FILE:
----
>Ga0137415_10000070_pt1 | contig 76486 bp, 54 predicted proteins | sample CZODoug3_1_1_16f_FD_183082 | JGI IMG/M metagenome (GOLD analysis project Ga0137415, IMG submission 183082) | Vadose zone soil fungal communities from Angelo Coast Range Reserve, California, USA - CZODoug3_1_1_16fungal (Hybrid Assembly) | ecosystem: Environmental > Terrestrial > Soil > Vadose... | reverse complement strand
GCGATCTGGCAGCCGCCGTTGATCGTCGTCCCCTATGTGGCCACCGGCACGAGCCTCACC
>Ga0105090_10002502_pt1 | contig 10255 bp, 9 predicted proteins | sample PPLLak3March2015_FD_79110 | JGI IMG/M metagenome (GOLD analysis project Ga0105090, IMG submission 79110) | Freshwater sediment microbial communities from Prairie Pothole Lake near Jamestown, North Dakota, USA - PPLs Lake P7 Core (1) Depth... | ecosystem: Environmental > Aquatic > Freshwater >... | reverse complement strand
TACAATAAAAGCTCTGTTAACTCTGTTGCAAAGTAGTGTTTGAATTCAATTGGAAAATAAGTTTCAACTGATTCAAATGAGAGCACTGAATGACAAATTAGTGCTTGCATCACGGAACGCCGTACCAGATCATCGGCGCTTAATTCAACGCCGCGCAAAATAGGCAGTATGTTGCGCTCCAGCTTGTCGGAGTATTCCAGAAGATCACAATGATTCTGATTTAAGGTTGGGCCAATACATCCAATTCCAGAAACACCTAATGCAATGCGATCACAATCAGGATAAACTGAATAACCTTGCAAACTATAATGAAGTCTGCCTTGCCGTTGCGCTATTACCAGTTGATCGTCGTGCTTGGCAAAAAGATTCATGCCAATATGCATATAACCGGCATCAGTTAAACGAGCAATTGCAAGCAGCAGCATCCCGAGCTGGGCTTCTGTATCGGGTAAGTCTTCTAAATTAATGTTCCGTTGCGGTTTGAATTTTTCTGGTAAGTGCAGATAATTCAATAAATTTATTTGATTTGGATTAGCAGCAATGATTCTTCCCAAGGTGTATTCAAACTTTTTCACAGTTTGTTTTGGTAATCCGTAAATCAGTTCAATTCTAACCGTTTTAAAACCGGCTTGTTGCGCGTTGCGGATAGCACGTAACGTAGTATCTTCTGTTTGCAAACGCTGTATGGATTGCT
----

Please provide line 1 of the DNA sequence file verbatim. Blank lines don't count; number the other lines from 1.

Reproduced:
>Ga0137415_10000070_pt1 | contig 76486 bp, 54 predicted proteins | sample CZODoug3_1_1_16f_FD_183082 | JGI IMG/M metagenome (GOLD analysis project Ga0137415, IMG submission 183082) | Vadose zone soil fungal communities from Angelo Coast Range Reserve, California, USA - CZODoug3_1_1_16fungal (Hybrid Assembly) | ecosystem: Environmental > Terrestrial > Soil > Vadose... | reverse complement strand